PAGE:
Sokka extended an arm, palm open as if she could grasp it from such a distance. Her chance to take him or leave him, definitively, had finally come. It had only cost him five years to figure it out. "Just trust me."

Toph wanted to tell him that she did trust him, more than she had ever trusted anyone in her life, but water was water and she was going to sink straight to the bottom if she somehow got in over her head. Yet somehow, without granting her legs formal permission, she took a step forward. And another. The water was so cold that she almost drew back from the shock of it, but Toph nevertheless shuffled in to her knees before the panic attack could set in. Sokka waited until she was up to her hips to rescue her from her internal struggle, meeting her halfway and taking her hand. When he tugged, she resisted just an inch before she gave way and let him pull her deeper. She tensed as the cold seeped into her clothes, anticipating that he might drag her out even farther. Instead, Toph was equally startled when he settled down in front of her and grasped both her hands in his. He rocked from side to side with each wave, riding it instead of fighting it, bringing Toph along with him in the cycle.

After a pause, he asked, "You okay?"

"You're the one who wandered out for a midnight dip," said Toph, breathlessly. "Are you all right?"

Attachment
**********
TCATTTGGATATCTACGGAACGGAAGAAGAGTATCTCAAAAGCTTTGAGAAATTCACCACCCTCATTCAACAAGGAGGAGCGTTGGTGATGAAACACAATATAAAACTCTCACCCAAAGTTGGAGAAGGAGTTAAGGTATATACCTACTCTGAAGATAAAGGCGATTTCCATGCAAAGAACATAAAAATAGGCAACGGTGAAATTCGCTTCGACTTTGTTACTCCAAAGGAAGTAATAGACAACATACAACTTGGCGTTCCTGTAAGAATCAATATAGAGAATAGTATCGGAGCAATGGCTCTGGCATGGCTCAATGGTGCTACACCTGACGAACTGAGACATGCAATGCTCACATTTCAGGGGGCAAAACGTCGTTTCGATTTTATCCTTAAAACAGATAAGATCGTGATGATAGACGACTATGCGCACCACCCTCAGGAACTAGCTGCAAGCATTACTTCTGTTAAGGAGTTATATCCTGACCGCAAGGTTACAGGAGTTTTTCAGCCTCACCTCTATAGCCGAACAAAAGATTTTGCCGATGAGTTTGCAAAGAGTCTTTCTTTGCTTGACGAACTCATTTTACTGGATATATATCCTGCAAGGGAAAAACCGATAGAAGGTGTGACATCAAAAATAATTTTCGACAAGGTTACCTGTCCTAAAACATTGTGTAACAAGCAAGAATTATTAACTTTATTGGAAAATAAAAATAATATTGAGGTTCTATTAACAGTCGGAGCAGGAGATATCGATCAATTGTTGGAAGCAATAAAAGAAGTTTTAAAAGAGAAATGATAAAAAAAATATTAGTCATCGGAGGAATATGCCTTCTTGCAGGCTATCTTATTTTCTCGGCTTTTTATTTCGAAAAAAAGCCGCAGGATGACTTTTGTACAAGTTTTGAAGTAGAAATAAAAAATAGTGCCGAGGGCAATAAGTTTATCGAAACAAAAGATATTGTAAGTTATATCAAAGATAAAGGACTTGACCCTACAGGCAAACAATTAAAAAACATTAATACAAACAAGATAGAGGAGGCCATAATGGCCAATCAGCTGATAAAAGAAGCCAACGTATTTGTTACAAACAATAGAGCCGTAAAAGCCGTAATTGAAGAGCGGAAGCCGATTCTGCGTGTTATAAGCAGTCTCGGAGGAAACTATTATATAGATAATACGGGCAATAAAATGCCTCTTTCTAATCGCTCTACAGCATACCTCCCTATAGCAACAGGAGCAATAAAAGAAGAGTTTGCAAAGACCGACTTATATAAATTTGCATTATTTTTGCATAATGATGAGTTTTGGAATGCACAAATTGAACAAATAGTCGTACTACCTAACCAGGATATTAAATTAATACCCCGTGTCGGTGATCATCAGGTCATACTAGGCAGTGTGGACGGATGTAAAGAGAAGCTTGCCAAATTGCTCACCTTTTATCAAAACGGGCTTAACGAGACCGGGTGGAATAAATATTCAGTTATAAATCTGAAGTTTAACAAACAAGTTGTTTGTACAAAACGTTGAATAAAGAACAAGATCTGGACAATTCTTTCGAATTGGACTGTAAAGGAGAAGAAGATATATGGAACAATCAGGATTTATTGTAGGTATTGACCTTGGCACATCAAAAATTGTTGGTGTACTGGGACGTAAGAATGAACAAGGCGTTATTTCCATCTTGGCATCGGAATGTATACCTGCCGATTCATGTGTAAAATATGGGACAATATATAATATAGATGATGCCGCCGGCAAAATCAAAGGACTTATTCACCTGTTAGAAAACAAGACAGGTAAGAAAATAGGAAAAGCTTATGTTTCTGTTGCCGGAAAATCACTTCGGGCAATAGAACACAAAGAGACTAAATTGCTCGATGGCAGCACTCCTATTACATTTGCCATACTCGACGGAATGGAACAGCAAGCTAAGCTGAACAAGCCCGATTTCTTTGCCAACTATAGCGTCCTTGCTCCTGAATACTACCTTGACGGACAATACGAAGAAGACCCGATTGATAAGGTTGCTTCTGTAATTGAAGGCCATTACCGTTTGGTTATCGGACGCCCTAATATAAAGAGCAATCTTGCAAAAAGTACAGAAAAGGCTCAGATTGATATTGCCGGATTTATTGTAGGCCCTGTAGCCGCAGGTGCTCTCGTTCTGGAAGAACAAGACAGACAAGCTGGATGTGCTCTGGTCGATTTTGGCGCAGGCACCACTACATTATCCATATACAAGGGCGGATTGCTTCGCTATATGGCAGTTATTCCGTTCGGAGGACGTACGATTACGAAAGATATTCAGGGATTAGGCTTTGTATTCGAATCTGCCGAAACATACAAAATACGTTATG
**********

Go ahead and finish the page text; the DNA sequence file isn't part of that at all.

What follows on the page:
"Yeah. This place, though…"

"I know. I feel it too."

The motion that followed was of neither Toph nor Sokka's creation, but a combination of tiny gestures adding up into one big step. Her knees bent and he followed, strung along by her tight grasp on his hands. Sokka inched forward, Toph sought his shoulders. And what was perhaps originally intended to be a hug morphed into an arrangement that neither of them could rightly explain.

They had seen Aang and Katara do this before. Sometimes when the day was lazy and the sun hot, the two of them headed down to the sea for Waterbending practice and wound up here instead. Aang would crouch down in the water, Katara sitting herself lightly on his knees, locking her ankles together behind him and her arms around his neck. They could stay there for as long as they could spare, weightless and close, talking just out of her earshot in smiling whispers. It had always looked like a cozy place to Toph. As it so happened, she was right.

There wasn't much to it but a profound intimacy. She had clung to Sokka's waist before, whether on Appa or when walking over wooden surfaces, but the weight of his hands on her hips—fingers laced together at the small of her back, pressing just enough to keep her from floating into the current—was so foreign that she was not quite sure how to deal with it. So instead of staring blindly down at the gap between them while he studied her expression, Toph tightened her grip, scooted closer, and set her chin on his shoulder. She gave way to her fear of drowning and let Sokka anchor them both, just as he had when she was swinging free from the airship and he refused to let her go.

For some time they said nothing at all. Toph, half of whose brain had begun to dance the chamelephant strut, bit back the obvious question. Of course, now that they were here, they would have to address this interesting turn at some point, preferably before things became awkward. But the time was not now. They drifted in place.